Maslow’s Hierarchy of Needs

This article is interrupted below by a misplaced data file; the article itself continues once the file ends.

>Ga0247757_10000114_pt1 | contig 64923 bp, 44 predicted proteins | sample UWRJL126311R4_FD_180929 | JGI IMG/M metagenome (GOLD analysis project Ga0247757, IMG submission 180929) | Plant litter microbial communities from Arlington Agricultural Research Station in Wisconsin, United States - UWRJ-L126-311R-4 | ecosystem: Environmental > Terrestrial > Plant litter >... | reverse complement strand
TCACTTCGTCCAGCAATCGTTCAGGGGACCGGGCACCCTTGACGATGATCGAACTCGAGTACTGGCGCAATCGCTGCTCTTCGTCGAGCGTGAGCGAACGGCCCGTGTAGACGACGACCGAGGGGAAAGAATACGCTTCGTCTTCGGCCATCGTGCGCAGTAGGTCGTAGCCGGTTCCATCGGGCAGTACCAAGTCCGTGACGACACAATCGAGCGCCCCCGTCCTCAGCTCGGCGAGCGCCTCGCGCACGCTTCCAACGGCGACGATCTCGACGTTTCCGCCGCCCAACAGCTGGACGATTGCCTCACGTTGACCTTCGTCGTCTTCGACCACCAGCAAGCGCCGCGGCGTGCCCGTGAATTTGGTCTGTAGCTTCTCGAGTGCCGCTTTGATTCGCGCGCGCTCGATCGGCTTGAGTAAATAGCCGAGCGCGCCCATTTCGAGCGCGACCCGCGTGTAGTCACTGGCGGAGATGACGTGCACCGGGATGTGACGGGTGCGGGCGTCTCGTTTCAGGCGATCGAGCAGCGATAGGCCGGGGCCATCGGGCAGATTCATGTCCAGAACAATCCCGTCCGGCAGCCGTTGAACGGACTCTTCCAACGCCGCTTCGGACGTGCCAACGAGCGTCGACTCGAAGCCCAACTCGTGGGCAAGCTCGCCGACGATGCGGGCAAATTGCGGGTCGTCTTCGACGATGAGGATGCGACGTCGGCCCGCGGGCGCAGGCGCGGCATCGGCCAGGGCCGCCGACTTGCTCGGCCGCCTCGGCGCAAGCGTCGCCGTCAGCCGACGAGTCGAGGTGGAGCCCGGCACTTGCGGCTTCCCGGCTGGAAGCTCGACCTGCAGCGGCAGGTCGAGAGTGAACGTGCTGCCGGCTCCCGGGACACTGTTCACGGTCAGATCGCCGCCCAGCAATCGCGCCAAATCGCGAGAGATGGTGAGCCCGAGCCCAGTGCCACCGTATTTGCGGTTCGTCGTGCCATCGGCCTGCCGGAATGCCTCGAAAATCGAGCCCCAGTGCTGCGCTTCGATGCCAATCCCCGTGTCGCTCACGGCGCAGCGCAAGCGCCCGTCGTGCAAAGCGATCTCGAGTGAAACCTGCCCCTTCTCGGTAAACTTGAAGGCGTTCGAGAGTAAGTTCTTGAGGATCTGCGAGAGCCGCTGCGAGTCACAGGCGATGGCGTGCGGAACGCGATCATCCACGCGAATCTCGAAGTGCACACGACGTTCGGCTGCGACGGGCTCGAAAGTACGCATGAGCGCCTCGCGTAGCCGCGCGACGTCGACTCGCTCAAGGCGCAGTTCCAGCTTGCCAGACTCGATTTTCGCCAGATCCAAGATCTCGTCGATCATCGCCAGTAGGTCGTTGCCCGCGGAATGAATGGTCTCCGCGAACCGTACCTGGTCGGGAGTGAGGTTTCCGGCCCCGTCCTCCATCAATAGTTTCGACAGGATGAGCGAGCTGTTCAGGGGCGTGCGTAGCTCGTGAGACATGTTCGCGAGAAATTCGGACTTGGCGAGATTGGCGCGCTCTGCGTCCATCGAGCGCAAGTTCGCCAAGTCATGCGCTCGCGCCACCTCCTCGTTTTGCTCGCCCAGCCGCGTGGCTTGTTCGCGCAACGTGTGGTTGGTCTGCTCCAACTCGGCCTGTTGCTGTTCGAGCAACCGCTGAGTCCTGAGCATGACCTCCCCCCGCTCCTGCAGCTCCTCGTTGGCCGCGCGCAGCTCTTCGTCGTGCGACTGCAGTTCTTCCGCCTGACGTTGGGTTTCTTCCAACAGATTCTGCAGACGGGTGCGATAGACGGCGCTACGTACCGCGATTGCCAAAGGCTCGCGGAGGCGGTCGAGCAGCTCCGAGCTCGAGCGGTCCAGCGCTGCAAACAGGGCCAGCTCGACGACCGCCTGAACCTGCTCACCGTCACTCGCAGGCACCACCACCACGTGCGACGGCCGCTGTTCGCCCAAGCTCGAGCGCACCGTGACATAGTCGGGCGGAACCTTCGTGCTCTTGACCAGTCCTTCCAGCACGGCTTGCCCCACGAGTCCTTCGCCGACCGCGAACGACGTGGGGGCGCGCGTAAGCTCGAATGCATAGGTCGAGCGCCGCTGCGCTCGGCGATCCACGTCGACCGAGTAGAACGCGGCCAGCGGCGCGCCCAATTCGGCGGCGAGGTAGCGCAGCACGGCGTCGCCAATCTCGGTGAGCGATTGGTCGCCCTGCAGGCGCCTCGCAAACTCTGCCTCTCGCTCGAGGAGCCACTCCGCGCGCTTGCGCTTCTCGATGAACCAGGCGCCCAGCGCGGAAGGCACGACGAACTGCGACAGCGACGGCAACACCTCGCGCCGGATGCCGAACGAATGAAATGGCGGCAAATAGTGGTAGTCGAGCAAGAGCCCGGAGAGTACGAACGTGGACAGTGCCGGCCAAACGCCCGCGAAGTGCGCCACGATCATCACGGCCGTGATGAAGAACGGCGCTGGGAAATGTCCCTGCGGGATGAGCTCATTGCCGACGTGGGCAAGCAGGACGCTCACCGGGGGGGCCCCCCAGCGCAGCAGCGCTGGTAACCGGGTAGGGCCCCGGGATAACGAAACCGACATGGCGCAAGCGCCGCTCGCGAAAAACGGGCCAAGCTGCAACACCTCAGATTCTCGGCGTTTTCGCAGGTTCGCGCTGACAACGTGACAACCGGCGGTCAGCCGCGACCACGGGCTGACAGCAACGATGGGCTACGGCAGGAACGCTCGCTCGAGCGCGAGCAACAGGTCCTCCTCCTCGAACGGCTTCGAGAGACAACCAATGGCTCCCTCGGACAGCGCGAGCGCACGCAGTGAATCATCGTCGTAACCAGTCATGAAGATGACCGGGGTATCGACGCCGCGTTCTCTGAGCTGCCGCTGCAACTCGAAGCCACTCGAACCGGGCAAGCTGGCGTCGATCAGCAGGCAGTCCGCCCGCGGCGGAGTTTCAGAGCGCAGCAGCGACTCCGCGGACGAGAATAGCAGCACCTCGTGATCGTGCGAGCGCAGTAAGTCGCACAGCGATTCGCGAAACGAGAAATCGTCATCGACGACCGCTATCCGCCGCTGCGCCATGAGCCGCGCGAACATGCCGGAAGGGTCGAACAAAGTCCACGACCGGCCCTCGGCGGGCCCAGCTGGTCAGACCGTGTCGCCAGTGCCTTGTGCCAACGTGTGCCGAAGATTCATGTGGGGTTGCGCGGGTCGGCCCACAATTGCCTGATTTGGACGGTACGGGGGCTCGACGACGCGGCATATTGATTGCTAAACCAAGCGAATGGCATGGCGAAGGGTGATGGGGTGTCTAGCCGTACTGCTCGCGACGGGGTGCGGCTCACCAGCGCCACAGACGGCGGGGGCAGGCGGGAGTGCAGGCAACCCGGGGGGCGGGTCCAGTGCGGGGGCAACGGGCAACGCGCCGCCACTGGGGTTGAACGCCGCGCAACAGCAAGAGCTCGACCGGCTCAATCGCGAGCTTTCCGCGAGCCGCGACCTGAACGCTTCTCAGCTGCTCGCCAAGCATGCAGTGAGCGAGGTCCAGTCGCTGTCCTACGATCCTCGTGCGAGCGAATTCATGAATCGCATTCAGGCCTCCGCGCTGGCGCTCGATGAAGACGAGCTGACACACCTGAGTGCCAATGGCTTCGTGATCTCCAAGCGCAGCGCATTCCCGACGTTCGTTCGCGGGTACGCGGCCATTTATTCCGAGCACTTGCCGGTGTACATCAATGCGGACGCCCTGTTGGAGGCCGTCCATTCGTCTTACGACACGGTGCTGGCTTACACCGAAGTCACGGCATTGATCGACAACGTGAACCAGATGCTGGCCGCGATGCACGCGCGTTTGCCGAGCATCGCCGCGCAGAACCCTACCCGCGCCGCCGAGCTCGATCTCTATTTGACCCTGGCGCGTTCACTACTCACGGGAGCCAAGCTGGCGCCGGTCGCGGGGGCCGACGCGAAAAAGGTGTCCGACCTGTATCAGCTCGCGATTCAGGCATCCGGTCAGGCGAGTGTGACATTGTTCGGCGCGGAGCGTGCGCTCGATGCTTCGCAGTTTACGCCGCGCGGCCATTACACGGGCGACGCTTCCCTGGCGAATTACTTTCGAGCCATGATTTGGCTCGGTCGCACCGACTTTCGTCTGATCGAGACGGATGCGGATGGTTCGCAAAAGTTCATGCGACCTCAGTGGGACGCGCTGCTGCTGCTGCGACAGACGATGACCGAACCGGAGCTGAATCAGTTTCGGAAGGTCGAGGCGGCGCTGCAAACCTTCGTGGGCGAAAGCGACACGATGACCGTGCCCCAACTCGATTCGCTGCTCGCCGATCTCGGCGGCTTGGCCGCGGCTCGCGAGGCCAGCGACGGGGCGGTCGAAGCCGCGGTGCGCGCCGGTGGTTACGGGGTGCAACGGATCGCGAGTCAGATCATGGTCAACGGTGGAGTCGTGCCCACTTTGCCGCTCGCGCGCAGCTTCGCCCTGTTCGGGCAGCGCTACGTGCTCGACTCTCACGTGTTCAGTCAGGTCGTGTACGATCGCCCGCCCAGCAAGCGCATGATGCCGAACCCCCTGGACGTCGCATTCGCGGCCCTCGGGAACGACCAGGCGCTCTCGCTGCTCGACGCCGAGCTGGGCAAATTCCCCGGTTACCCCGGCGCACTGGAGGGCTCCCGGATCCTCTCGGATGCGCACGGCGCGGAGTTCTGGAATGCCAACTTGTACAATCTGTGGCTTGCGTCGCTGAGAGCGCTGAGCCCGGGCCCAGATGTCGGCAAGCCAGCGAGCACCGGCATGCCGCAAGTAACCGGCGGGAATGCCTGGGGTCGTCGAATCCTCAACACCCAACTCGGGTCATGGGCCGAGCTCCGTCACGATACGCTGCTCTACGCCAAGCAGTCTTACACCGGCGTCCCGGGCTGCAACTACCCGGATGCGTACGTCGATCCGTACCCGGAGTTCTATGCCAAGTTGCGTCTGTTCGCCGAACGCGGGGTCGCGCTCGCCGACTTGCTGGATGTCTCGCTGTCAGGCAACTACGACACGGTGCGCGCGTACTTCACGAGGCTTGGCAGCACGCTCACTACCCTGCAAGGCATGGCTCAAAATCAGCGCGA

Malnutrition. Disease. Death. These are the calamities individuals face on a daily basis when deprived of biological and physiological needs, the first step of Abraham Maslow’s hierarchy of needs. A humanist psychologist known for emphasizing healthy behavior, Maslow categorized human needs into two groups: deficiency and growth. Satisfying deficiency or lower-level needs is important in order to avoid unpleasant feelings or consequences. The higher level of the pyramid, which Maslow termed as growth needs, does not stem from a lack of something, but rather from a desire to grow as a person. Unlike other motivational theorists, Maslow arranges a total of five needs ━psychological, safety, belonging and love, esteem, and self-actualization━ in order of importance. His theory was first introduced in the book Motivation and Personality, published in 1954. Physiological needs, such as air, food, drink, shelter, warmth, and sleep, comprise the first stage of Maslow’s hierarchy. Deprivation of these fundamental needs will result in limited survival abilities as well as a hindrance toward higher stages of needs. Even if only one of these needs is neglected, one’s body would not be able to perform and the individual could not possibly consider moving forward. For example, if an individual is agonizing about where he will obtain his next meal, he is obviously not concerned about city laws or the Super Bowl game that night. Subsequently the next stage involves protection, security, order, law, limits, and stability, which are broadly categorized as safety needs. A child needs a safe and stable home life before he can feel responsible for himself. He also requires order, which refers to an organized condition that allows the child to keep his world under control rather than letting chaos reign in his mind. Belonging and love needs, including family, affection, relationships, and work group encompass the third stage. A child with a lack of...
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